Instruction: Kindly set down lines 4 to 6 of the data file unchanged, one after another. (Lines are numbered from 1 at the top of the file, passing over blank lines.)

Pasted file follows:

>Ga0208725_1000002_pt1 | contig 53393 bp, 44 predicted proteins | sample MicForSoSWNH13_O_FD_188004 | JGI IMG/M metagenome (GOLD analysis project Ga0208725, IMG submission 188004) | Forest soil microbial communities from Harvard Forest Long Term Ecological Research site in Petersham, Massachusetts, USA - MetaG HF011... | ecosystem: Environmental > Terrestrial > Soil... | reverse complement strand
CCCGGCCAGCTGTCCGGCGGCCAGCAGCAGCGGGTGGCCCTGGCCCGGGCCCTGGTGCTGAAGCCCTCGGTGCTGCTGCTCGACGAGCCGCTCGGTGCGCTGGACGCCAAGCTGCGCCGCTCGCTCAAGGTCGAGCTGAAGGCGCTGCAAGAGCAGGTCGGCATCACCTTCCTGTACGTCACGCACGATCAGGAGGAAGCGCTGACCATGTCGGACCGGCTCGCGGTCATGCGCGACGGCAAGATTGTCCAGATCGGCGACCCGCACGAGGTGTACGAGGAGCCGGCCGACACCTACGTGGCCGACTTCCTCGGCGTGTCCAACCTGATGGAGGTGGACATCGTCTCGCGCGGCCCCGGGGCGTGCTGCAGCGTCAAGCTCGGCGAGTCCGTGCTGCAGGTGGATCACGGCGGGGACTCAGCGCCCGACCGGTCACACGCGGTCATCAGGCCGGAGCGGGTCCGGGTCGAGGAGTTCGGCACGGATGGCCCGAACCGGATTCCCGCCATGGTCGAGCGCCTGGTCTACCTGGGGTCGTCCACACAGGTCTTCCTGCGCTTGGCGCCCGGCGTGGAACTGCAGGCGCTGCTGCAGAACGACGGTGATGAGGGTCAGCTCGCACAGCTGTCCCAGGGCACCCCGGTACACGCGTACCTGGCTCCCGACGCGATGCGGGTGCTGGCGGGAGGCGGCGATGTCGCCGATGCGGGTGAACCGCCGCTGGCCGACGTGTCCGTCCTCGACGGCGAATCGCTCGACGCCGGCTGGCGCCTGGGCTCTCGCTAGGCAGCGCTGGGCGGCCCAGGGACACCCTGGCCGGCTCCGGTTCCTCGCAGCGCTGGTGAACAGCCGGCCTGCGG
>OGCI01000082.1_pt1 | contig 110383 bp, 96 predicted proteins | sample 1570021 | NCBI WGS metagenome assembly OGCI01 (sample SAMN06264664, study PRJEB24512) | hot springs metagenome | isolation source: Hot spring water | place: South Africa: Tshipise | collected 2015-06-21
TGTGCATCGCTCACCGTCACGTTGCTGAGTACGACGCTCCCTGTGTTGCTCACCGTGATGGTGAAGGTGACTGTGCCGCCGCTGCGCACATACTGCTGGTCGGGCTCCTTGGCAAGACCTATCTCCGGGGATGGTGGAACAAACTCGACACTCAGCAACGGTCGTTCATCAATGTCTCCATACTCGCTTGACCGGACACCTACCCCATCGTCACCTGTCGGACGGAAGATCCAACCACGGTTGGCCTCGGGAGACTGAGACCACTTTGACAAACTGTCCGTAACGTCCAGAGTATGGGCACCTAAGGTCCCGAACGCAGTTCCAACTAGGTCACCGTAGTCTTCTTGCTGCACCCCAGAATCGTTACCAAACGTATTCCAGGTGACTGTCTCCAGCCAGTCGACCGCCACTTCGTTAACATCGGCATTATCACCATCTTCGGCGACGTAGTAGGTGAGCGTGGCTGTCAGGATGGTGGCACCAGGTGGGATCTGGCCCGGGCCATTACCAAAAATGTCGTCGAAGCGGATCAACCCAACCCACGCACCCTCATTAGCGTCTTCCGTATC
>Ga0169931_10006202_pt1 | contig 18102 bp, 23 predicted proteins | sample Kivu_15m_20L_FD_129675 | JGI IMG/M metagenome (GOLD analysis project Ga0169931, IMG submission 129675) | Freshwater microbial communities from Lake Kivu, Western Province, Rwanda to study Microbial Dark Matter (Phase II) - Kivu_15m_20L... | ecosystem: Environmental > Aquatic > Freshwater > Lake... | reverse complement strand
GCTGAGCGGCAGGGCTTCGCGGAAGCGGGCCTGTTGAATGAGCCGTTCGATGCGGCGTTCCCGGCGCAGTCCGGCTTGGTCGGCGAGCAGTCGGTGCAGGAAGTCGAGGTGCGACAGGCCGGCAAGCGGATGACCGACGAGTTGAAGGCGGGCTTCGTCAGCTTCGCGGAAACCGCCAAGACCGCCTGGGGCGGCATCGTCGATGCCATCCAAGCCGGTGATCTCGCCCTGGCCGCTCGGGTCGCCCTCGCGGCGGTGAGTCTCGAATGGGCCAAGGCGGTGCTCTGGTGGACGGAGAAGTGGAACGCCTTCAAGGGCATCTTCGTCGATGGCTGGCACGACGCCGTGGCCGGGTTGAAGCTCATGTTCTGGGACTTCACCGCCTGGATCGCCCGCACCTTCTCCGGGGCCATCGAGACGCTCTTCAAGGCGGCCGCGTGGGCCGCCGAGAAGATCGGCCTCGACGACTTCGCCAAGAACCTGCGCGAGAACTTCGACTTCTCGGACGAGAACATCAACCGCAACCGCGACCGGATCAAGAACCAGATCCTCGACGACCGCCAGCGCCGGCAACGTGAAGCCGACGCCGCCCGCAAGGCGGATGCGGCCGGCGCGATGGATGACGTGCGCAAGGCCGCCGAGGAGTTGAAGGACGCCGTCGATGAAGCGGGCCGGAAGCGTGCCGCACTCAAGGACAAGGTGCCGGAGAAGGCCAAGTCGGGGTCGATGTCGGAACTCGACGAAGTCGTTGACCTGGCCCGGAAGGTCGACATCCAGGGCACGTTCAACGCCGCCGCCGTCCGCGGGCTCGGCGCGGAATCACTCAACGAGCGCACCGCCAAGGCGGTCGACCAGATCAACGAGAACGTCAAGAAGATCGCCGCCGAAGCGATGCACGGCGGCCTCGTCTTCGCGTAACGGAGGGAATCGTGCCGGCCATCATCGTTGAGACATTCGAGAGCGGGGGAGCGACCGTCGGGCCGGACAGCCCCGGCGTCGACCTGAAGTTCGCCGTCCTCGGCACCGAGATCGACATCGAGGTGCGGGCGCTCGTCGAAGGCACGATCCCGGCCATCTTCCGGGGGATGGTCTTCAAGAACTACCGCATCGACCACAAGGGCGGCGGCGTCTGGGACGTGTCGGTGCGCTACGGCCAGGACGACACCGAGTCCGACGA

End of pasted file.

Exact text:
TGTGCATCGCTCACCGTCACGTTGCTGAGTACGACGCTCCCTGTGTTGCTCACCGTGATGGTGAAGGTGACTGTGCCGCCGCTGCGCACATACTGCTGGTCGGGCTCCTTGGCAAGACCTATCTCCGGGGATGGTGGAACAAACTCGACACTCAGCAACGGTCGTTCATCAATGTCTCCATACTCGCTTGACCGGACACCTACCCCATCGTCACCTGTCGGACGGAAGATCCAACCACGGTTGGCCTCGGGAGACTGAGACCACTTTGACAAACTGTCCGTAACGTCCAGAGTATGGGCACCTAAGGTCCCGAACGCAGTTCCAACTAGGTCACCGTAGTCTTCTTGCTGCACCCCAGAATCGTTACCAAACGTATTCCAGGTGACTGTCTCCAGCCAGTCGACCGCCACTTCGTTAACATCGGCATTATCACCATCTTCGGCGACGTAGTAGGTGAGCGTGGCTGTCAGGATGGTGGCACCAGGTGGGATCTGGCCCGGGCCATTACCAAAAATGTCGTCGAAGCGGATCAACCCAACCCACGCACCCTCATTAGCGTCTTCCGTATC
>Ga0169931_10006202_pt1 | contig 18102 bp, 23 predicted proteins | sample Kivu_15m_20L_FD_129675 | JGI IMG/M metagenome (GOLD analysis project Ga0169931, IMG submission 129675) | Freshwater microbial communities from Lake Kivu, Western Province, Rwanda to study Microbial Dark Matter (Phase II) - Kivu_15m_20L... | ecosystem: Environmental > Aquatic > Freshwater > Lake... | reverse complement strand
GCTGAGCGGCAGGGCTTCGCGGAAGCGGGCCTGTTGAATGAGCCGTTCGATGCGGCGTTCCCGGCGCAGTCCGGCTTGGTCGGCGAGCAGTCGGTGCAGGAAGTCGAGGTGCGACAGGCCGGCAAGCGGATGACCGACGAGTTGAAGGCGGGCTTCGTCAGCTTCGCGGAAACCGCCAAGACCGCCTGGGGCGGCATCGTCGATGCCATCCAAGCCGGTGATCTCGCCCTGGCCGCTCGGGTCGCCCTCGCGGCGGTGAGTCTCGAATGGGCCAAGGCGGTGCTCTGGTGGACGGAGAAGTGGAACGCCTTCAAGGGCATCTTCGTCGATGGCTGGCACGACGCCGTGGCCGGGTTGAAGCTCATGTTCTGGGACTTCACCGCCTGGATCGCCCGCACCTTCTCCGGGGCCATCGAGACGCTCTTCAAGGCGGCCGCGTGGGCCGCCGAGAAGATCGGCCTCGACGACTTCGCCAAGAACCTGCGCGAGAACTTCGACTTCTCGGACGAGAACATCAACCGCAACCGCGACCGGATCAAGAACCAGATCCTCGACGACCGCCAGCGCCGGCAACGTGAAGCCGACGCCGCCCGCAAGGCGGATGCGGCCGGCGCGATGGATGACGTGCGCAAGGCCGCCGAGGAGTTGAAGGACGCCGTCGATGAAGCGGGCCGGAAGCGTGCCGCACTCAAGGACAAGGTGCCGGAGAAGGCCAAGTCGGGGTCGATGTCGGAACTCGACGAAGTCGTTGACCTGGCCCGGAAGGTCGACATCCAGGGCACGTTCAACGCCGCCGCCGTCCGCGGGCTCGGCGCGGAATCACTCAACGAGCGCACCGCCAAGGCGGTCGACCAGATCAACGAGAACGTCAAGAAGATCGCCGCCGAAGCGATGCACGGCGGCCTCGTCTTCGCGTAACGGAGGGAATCGTGCCGGCCATCATCGTTGAGACATTCGAGAGCGGGGGAGCGACCGTCGGGCCGGACAGCCCCGGCGTCGACCTGAAGTTCGCCGTCCTCGGCACCGAGATCGACATCGAGGTGCGGGCGCTCGTCGAAGGCACGATCCCGGCCATCTTCCGGGGGATGGTCTTCAAGAACTACCGCATCGACCACAAGGGCGGCGGCGTCTGGGACGTGTCGGTGCGCTACGGCCAGGACGACACCGAGTCCGACGA